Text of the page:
IAB Europe News

Ad Blocking Detection Guidance

IAB Europe has issued guidance to EU-based publishers on ad blocking detection following reports that such detection without the consent of users is illegal under the ePrivacy Directive (better known as the “Cookie Directive”).

We believe that publishers should be allowed to ask for compensation for their work and choose the form of their business model, e.g. advertising funded, subscription based, or both. We also believe that publishers are entitled to take reasonable measures to ensure that their audiences understand the implicit deal that takes place when they view advertising funded content online. The deal being that users do not have to pay for access to content in exchange for seeing advertising. We are convinced that EU privacy rules should not be interpreted as meaning that publishers are required to ask for permission from users before ascertaining whether the latter are indeed holding up their end of the bargain in this value exchange.

Nevertheless, to attenuate the risk that a publisher could be liable for breaching even an exceedingly strict interpretation of the directive, our guidance describes how user consent for ad blocking detection can be obtained. The guidance is intended to support publishers as long as the legal situation remains unclear.

Executive Summary

  • Ad blocker detection is not illegal, but might, under a strict interpretation of the ePrivacy Directive be regulated and require the informed consent of users.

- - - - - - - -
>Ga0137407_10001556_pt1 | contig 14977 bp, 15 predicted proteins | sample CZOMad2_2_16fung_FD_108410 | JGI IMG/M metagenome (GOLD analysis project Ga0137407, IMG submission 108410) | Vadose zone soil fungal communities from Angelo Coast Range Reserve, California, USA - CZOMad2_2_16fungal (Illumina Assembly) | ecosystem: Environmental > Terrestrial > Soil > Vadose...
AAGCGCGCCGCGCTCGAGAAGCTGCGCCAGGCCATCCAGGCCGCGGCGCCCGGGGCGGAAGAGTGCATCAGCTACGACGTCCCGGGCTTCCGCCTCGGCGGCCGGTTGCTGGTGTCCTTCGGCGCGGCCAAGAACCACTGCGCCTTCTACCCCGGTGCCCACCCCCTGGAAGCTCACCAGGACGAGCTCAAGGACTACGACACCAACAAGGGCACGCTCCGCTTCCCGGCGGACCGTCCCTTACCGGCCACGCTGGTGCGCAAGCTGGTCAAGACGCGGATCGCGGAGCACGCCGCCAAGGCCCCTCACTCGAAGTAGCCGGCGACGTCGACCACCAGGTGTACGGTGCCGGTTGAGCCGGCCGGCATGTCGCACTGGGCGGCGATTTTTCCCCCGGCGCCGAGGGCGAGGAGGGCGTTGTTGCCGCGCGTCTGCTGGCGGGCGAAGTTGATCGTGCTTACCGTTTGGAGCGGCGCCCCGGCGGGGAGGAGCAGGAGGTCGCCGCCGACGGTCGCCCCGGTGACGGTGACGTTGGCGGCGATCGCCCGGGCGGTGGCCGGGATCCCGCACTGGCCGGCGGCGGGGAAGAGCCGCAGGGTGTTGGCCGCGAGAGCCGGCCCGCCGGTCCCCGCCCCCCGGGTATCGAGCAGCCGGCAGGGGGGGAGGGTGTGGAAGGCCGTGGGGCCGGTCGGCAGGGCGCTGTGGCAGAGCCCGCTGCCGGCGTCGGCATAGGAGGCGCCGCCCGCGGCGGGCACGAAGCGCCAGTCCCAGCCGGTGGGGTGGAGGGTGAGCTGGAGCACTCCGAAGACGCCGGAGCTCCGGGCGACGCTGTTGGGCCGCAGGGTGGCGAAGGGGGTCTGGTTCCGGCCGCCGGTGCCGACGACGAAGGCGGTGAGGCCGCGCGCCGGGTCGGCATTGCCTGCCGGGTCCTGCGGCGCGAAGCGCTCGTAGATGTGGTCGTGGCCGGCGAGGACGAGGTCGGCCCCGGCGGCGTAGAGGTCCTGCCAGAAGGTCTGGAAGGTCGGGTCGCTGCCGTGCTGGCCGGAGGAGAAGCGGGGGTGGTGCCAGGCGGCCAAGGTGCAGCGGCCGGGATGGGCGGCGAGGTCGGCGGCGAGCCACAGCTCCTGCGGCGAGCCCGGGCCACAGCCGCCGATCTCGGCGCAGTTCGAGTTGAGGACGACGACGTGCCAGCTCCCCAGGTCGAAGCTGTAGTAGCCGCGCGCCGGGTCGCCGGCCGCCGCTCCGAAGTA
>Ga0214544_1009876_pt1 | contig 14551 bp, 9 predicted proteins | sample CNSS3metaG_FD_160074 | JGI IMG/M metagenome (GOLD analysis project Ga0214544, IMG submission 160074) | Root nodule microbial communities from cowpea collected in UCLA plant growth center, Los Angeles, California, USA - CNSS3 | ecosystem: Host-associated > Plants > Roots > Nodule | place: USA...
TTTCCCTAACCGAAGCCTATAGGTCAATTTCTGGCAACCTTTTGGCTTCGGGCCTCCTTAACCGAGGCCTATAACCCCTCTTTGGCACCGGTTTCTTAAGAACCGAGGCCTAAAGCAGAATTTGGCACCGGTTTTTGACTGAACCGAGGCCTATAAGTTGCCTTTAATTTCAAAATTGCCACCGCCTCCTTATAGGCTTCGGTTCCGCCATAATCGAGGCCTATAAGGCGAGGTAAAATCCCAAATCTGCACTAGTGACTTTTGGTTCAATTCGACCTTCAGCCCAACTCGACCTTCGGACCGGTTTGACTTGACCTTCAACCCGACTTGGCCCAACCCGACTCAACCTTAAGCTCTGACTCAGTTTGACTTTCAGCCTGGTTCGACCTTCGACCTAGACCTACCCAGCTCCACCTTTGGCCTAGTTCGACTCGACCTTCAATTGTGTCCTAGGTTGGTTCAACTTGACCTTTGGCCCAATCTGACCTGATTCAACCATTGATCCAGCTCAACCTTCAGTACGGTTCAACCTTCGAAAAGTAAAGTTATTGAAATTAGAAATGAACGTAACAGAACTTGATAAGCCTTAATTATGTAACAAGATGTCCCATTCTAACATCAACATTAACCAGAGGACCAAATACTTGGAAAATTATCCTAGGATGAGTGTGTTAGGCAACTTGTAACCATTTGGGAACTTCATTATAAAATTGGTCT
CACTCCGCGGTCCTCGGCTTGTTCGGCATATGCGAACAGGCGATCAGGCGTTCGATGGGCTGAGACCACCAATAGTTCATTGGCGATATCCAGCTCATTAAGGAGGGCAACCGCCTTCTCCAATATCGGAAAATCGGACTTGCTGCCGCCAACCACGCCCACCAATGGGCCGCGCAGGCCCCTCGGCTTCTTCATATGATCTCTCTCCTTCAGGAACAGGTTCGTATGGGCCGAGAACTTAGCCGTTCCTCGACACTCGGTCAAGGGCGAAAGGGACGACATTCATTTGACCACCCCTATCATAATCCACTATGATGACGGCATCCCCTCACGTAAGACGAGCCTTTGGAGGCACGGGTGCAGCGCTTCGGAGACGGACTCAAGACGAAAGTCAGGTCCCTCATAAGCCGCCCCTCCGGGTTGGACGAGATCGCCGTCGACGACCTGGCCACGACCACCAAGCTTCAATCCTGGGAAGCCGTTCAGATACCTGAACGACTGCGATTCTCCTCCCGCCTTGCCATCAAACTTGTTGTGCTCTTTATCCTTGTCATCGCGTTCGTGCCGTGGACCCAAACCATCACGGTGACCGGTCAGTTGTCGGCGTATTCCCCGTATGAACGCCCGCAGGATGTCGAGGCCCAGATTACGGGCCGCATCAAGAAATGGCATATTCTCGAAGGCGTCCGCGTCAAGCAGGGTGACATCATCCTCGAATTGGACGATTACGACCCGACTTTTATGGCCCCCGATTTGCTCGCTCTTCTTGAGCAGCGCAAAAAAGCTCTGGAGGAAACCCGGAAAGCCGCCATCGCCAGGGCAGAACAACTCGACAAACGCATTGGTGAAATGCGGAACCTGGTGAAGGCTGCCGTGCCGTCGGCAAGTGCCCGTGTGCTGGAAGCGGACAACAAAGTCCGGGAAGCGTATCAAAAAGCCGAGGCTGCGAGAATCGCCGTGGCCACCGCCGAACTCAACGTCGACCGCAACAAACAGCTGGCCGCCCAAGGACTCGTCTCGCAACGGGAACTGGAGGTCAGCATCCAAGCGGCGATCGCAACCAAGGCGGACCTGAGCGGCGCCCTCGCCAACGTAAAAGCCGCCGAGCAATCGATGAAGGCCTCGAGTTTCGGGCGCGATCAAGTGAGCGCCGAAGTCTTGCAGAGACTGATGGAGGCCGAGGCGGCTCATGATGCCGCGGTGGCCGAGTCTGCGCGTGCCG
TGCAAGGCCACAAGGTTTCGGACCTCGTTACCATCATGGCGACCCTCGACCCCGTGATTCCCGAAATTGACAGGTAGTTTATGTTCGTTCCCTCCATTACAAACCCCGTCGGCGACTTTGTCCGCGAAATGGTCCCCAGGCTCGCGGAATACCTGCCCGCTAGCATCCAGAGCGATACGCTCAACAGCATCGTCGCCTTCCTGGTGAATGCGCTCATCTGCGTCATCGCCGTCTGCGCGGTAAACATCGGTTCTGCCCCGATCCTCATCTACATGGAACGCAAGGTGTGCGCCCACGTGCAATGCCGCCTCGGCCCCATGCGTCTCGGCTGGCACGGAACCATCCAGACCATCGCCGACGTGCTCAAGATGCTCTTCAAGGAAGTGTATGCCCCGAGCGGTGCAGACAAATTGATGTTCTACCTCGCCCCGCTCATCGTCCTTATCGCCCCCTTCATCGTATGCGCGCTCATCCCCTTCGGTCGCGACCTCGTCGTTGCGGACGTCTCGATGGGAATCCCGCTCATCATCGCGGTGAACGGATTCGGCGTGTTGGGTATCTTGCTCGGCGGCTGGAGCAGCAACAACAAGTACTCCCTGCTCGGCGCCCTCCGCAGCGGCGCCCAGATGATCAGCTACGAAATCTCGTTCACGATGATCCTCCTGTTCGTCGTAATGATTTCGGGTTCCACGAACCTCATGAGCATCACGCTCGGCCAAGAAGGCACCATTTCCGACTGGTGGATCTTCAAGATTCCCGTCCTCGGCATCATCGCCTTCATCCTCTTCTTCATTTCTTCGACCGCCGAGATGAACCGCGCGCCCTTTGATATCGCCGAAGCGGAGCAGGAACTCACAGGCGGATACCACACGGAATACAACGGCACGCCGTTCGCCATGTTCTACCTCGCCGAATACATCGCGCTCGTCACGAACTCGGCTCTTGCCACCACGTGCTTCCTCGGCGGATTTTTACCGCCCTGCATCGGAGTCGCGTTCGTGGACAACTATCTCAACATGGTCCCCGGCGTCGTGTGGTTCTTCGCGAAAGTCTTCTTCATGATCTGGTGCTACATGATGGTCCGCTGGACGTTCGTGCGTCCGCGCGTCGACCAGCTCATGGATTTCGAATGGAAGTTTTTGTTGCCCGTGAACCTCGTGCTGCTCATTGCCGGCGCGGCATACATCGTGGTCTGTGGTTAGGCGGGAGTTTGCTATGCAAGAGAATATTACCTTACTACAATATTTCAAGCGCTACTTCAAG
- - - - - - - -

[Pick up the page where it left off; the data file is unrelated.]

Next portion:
• Depending on the technical implementation of ad blocker detection, such detection may be out of scope of the consent requirement of the ePrivacy Directive, or fall within an exemption to the consent requirement. But the legal situation is not very clear.
  • Publishers who use ad blocker detection should update their privacy policy to include use of ad blocker detection scripts.
  • Publishers who want to err on the side of caution and obtain consent for the use of ad blocker detection scripts to preempt and avoid any legal challenges could obtain consent by slightly modifying their existing compliance mechanisms for the use of cookies as the possible new consent requirement emanates from the same law.
  • Publishers could use two practical solutions to request and obtain consent for the use of ad blocker detection: a consent banner or a consent wall. Publishers could also make use of a combination of the two to complement each other.


For more information please contact
Matthias Matthiesen

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